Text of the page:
Indonesia's central bank has recently embraced new regulations for Islamic banking, which it sees as key to building on last year's strong economic growth. In a country that is home to more than 200 million Muslims, the potential for expansion is enormous, although Islamic finance still accounts for a small part of the country's financial market.
Over the past six years Islamic banking has averaged 36 percent annual growth in Indonesia. But its $7 billion in assets makes up only 2.5 percent of the country's total banking sector.
Banking analysts say unclear regulations on banking that conforms to Islamic law and pervasive corruption have kept investors away from Indonesia.
The central bank, Bank Indonesia, wants that to change. It has drafted a blueprint that includes expanding Islamic lending to small and medium-sized enterprises, scrapping a tax law that imposes extra costs on Islamic banking transactions and improving risk management.
Under Islamic, or Sharia, law, charging or paying interest is banned, as are investment in businesses that Islam finds unacceptable, such as liquor companies.
Some financial experts say Islamic banking principles, which limit the use of sophisticated derivatives and require transactions to be backed by real assets, could prevent the excessive leverage that undermined the global financial system two years ago.
Bank Indonesia senior bank researcher Dadang Muljawan says those characteristics helped convince the government to develop its dual-banking system. "The Islamic bank can survive very well the economic crisis. This is maybe what has been seen by the Indonesian government as an opportunity …. If we have two systems that can work together and then if one goes bust - I hope not - the other one can sustain," he says.
That does not negate the need for better supervision. The system still requires proper supervision. "Jokingly we sometimes say that we can't say Islamic banks are too holy to fail … it's not the magic word," he says.
Bank Indonesia expects more banks to enter the Islamic market after April, when the new tax law takes effect. Research head Dhani Gunawan says the central bank also hopes to draw in foreign investors to increase the funds available for infrastructure projects and for small and medium-sized businesses. "Islamic banks are focused on small and micro-financing, more close(ly) with real sector financing, so it will support the economy," he says.
If Indonesia is to meet the central bank's goal of seeing Islamic banking account for 10 percent of the market by 2015, it will have to look for high-profile investors, especially in China and the Middle East.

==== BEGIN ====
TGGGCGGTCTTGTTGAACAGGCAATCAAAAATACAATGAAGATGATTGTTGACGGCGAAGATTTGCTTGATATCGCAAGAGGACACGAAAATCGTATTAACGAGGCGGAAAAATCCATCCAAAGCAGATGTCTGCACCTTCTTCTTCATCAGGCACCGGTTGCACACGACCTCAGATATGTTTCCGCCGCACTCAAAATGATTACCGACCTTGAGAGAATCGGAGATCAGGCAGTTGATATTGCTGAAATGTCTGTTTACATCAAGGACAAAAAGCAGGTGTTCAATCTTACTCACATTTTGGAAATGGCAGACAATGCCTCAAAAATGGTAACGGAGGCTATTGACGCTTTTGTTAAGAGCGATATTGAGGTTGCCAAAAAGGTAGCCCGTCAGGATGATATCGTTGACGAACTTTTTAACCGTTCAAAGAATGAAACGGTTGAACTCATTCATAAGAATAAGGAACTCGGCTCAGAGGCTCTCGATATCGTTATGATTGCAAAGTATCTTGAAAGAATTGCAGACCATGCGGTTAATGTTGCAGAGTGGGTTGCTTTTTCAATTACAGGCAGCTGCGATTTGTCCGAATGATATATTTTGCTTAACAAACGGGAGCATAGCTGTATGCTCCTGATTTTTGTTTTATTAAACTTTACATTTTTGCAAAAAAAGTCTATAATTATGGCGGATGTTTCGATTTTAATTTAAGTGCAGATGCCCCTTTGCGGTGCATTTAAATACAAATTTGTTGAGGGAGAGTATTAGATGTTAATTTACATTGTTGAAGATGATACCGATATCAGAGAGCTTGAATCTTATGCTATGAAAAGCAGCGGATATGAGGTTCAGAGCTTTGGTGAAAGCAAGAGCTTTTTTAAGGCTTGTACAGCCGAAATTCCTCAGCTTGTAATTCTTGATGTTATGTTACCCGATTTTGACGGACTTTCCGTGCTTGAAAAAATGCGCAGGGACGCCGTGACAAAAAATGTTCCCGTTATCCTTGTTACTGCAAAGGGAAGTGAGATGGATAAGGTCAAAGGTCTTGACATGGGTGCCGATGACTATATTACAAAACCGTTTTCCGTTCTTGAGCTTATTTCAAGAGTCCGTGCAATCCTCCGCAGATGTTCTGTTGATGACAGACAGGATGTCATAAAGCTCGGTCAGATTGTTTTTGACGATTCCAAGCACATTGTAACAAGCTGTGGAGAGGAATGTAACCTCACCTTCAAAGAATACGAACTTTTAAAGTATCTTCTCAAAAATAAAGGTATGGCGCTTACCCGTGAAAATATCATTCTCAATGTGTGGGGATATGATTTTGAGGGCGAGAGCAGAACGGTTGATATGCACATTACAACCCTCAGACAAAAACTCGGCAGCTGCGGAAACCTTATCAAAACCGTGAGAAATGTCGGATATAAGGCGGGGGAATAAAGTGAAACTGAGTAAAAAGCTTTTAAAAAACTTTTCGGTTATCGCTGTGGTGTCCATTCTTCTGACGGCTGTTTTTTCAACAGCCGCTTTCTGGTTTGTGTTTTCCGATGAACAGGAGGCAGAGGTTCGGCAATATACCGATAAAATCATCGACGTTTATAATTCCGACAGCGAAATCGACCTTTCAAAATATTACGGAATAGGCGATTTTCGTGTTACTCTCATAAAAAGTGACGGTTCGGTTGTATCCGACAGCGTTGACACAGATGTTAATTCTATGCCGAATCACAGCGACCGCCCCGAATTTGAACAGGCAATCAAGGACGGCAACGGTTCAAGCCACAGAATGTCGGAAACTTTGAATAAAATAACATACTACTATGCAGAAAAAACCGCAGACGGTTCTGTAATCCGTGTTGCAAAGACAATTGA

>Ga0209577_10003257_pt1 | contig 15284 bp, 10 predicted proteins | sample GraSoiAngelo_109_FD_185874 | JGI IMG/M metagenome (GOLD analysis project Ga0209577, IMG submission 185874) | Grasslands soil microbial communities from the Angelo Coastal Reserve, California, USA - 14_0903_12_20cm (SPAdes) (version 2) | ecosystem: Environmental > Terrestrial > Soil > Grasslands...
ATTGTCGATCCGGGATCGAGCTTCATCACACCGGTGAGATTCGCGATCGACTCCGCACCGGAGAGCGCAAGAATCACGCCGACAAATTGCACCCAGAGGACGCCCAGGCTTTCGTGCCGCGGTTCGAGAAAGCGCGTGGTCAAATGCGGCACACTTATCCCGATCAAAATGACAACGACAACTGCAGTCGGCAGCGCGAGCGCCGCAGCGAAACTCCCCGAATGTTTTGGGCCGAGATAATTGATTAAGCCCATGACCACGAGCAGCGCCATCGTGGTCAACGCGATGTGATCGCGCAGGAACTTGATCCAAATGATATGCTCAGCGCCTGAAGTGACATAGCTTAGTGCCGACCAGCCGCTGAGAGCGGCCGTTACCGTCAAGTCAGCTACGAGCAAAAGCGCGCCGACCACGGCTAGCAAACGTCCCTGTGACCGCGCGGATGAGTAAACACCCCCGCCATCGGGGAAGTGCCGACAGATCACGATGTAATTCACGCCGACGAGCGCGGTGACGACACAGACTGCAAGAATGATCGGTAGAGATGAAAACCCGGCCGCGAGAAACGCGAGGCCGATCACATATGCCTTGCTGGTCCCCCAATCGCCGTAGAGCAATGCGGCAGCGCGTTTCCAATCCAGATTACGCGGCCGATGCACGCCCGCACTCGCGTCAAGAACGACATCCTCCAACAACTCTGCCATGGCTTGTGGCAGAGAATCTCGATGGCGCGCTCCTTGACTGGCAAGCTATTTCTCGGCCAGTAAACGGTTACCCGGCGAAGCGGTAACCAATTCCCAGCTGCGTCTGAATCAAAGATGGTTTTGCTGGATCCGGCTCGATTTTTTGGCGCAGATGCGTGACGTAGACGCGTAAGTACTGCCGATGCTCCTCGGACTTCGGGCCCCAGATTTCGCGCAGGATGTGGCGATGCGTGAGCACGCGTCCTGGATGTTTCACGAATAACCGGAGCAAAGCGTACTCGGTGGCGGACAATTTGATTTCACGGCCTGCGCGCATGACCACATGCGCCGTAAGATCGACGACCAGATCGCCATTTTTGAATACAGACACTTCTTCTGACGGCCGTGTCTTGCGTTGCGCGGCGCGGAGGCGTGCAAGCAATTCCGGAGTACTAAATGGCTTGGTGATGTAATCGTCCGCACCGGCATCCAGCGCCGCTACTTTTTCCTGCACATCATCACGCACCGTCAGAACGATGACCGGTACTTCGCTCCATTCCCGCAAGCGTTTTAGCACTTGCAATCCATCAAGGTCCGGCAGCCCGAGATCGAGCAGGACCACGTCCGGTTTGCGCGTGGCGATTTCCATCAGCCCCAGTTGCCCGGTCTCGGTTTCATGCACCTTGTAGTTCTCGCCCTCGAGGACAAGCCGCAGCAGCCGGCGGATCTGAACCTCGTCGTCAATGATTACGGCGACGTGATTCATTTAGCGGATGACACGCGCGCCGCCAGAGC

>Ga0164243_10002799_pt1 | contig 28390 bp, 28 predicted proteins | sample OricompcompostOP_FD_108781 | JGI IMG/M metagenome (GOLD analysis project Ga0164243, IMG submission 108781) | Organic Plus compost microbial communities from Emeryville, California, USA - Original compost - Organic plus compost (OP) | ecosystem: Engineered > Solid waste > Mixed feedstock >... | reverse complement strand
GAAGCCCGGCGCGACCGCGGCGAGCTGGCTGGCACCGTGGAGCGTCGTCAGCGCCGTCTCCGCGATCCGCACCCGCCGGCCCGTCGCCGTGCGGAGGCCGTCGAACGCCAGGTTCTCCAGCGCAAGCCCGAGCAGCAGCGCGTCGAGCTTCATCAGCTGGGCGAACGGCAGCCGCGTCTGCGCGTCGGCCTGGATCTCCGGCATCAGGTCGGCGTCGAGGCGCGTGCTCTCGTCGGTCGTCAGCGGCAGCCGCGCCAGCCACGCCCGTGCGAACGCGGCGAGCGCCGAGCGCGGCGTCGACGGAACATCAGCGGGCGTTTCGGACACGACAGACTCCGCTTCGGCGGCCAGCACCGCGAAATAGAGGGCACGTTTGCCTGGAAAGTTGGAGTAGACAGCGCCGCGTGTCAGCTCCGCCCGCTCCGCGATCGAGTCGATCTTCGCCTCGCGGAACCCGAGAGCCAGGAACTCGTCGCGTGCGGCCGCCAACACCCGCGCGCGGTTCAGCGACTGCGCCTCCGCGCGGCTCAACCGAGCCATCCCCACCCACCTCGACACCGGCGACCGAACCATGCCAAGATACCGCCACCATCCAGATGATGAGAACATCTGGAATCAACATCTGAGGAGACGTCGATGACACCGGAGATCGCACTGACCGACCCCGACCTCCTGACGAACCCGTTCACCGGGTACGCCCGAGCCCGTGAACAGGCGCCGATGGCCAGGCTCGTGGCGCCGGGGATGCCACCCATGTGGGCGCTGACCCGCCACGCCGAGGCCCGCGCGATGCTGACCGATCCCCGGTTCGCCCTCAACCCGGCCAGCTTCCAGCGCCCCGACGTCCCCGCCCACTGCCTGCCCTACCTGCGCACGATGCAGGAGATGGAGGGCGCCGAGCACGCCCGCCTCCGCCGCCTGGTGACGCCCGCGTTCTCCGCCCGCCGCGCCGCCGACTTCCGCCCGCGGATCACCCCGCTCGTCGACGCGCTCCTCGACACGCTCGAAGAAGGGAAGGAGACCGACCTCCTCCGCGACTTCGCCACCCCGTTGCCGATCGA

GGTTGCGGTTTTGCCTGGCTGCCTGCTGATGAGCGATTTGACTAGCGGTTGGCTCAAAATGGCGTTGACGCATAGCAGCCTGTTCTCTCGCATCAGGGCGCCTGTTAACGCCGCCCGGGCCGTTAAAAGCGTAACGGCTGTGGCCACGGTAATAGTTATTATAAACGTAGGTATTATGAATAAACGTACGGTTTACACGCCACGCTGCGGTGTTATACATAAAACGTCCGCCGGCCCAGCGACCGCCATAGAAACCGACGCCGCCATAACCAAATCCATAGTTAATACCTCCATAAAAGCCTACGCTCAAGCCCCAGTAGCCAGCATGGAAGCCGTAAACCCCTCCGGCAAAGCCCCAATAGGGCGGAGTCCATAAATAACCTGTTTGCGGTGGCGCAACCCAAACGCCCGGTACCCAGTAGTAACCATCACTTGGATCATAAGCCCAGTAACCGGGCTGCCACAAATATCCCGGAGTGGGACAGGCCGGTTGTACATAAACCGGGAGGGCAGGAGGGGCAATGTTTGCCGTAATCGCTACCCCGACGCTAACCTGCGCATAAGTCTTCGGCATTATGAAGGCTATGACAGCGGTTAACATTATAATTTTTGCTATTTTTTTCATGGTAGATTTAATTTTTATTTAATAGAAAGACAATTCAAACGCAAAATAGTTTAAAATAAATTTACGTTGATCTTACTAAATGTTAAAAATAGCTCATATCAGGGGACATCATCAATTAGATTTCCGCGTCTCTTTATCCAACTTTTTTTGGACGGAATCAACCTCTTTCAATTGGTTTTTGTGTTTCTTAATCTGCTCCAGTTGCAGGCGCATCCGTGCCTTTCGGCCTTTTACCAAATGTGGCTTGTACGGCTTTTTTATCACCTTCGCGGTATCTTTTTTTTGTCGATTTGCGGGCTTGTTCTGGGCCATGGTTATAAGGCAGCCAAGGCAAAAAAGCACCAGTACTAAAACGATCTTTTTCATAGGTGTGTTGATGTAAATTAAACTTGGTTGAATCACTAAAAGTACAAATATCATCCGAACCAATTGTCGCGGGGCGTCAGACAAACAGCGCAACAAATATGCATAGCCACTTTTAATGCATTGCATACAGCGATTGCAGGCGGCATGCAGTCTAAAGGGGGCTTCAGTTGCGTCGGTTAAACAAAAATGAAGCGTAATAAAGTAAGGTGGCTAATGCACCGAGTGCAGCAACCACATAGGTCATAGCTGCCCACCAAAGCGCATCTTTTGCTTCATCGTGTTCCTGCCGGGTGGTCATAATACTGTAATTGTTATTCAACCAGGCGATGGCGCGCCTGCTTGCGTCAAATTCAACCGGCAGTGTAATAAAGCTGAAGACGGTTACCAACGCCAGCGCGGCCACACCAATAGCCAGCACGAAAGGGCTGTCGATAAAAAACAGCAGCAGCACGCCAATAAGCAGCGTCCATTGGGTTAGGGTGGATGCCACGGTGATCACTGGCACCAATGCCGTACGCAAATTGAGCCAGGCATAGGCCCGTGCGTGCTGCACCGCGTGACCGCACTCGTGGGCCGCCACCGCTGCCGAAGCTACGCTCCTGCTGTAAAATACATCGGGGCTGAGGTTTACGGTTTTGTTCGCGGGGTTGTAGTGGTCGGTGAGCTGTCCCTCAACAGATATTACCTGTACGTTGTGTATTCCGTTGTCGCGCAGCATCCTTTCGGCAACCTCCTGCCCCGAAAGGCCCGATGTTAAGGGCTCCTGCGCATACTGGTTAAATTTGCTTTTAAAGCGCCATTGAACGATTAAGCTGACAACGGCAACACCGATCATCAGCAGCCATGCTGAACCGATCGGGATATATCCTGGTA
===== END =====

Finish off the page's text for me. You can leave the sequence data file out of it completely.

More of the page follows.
But Dadang says Islamic banks in the country need to focus on the small customers. "We have to also give sufficient attention to micro-finance. Why? Because well, maybe 40 percent of the Indonesian community will still need financial services - capital, bank financing. Most of them are still unbankable (can not access banks), they have the potential to produce something, but they need capital for them to be more efficient, to start a business," he says.
This is where domestic banks can help. B.S. Kusmuljono is a bank executive and chairman of the national committee for microfinance empowerment. He wants to expand an existing system that extends up to $500 in credit to small entrepreneurs, mostly farmers looking to develop their production. "Our aim now is to eradicate poverty and to train as many people as possible to be entrepreneurs. That means the borrower should have a capacity building process. He has to be educated to be a businessman," he says.
But that requires training and added oversight to monitor lending to more than 40 million business owners. Kusmuljono says that may be part of the reason Indonesia has not seen more growth in Islamic finance. "We see that the development is not what we expected 10 years ago. We thought it would grow rapidly. But we are optimistic that the Sharia banking will take an important role because most of the banks in Indonesia have a Sharia affiliate," he says.
Many conventional banks in Indonesia have opened Islamic banking units, as a way to enter the market.
For now, the focus will remain on building small and medium-sized businesses in the financial sector. But there is hope that improved regulations and new government measures could see Indonesia grab a bigger slice of what the central bank says is a $900 billion global market for Islamic banking.